fire extinguisher

7 Life-Saving Fire Extinguisher Tips You Need to Know

Fire isn’t anything to play around with. In fact, according to the Federal Emergency Management Agency (FEMA), an unwanted fire takes place every 10 seconds. Each year in the United States, more than 2,500 people die while another 13,000 are injured in home fires.

No matter what your current living situation is, you should always be brushed up on your fire safety skills. This includes becoming more familiar with the fire extinguisher that’s been sitting under your sink since before you can remember. Here are 7 tips to help you stay safe in your home should a fire break out:

Act Quickly – Most fires start out small. If the fire is contained – for example, in a trashcan – you can try using a fire extinguisher to put it out. You will have to act quickly, though. A fire that burns for only 1 minute will triple in size and will become much more dangerous.

Get Everyone Out – First thing’s first, make sure everyone is out of the building and call the fire department before you pull out that fire extinguisher. Make sure that the fire isn’t between you and your only escape route, and steer clear of smoke.

Handle With Care – Before a fire occurs, try holding your fire extinguisher and ensure that you are physically able to handle it. Sometimes they can be quite heavy and should be handled by someone who is stronger since handling them and holding them at the same time can be really difficult.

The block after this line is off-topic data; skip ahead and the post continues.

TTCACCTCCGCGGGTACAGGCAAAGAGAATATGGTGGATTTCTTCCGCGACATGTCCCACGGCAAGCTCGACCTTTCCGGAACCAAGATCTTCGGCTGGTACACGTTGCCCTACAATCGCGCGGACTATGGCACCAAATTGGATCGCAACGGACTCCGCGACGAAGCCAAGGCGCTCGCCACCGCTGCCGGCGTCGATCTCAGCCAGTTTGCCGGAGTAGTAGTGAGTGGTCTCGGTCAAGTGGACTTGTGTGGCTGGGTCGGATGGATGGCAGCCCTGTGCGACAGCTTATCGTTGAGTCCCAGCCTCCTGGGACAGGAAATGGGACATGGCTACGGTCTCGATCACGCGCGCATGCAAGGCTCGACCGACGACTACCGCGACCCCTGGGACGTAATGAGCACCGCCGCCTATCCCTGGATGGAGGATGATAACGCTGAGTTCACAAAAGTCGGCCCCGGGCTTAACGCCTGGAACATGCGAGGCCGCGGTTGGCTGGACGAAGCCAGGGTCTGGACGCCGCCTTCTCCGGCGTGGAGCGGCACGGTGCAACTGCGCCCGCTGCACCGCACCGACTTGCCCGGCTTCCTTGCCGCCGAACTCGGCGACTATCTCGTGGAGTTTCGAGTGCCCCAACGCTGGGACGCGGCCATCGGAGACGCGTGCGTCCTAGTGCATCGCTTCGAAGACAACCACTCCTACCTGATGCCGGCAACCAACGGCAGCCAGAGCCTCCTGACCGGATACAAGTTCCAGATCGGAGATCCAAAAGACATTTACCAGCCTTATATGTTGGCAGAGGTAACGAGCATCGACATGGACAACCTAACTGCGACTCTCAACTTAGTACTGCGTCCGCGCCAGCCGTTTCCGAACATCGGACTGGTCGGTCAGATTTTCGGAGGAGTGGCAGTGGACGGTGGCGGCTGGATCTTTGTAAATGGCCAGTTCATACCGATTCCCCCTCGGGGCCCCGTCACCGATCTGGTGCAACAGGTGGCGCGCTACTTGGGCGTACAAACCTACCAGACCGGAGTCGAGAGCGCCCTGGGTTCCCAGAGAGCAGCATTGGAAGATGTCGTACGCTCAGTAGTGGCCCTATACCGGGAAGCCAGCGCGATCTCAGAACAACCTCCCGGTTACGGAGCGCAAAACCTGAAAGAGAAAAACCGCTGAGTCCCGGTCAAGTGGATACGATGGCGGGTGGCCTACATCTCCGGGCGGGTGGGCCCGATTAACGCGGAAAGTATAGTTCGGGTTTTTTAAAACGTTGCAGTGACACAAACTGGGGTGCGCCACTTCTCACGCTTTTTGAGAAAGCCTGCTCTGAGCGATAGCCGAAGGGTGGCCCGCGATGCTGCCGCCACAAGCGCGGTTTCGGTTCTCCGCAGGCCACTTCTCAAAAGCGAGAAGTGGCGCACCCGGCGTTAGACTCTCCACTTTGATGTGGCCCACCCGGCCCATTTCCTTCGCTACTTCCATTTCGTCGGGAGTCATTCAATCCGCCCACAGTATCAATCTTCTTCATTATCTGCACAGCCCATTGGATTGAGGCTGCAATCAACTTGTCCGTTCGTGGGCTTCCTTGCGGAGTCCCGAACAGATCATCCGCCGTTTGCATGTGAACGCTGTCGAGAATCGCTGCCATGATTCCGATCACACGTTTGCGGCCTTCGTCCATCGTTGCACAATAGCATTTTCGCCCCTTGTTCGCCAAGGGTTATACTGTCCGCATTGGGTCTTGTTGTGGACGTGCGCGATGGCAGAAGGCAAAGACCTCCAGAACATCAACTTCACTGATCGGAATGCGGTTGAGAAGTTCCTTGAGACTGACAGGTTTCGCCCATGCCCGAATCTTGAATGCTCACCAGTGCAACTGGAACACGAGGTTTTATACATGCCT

Know How It Works – There will be no time for you to read the instructions when a fire is on the premises. Just remember PASS – Pull, Aim, Squeeze, and Sweep. You will need to pull the pin or unlock the latch, aim low (at the base of the fire), squeeze the handle, and sweep the nozzle from side to side at the base of the fire. Watch the fire in case it comes back, and use the extinguisher again if necessary.

All Extinguishers Are Not Made Equally – There are actually 5 different types of extinguishers, each made for handling different sorts of fire. Class A is used for fires that contain ordinary combustibles like paper, cloth, and wood; Class B is used on fires containing flammable liquids like oil and gas, and Class C is used for fire involving electrical equipment. Classes D and K are typically found in factories and commercial restaurants, respectively. Your best bet is to purchase an A-B-C extinguisher, which contains a dry chemical that can be used on many types of fire.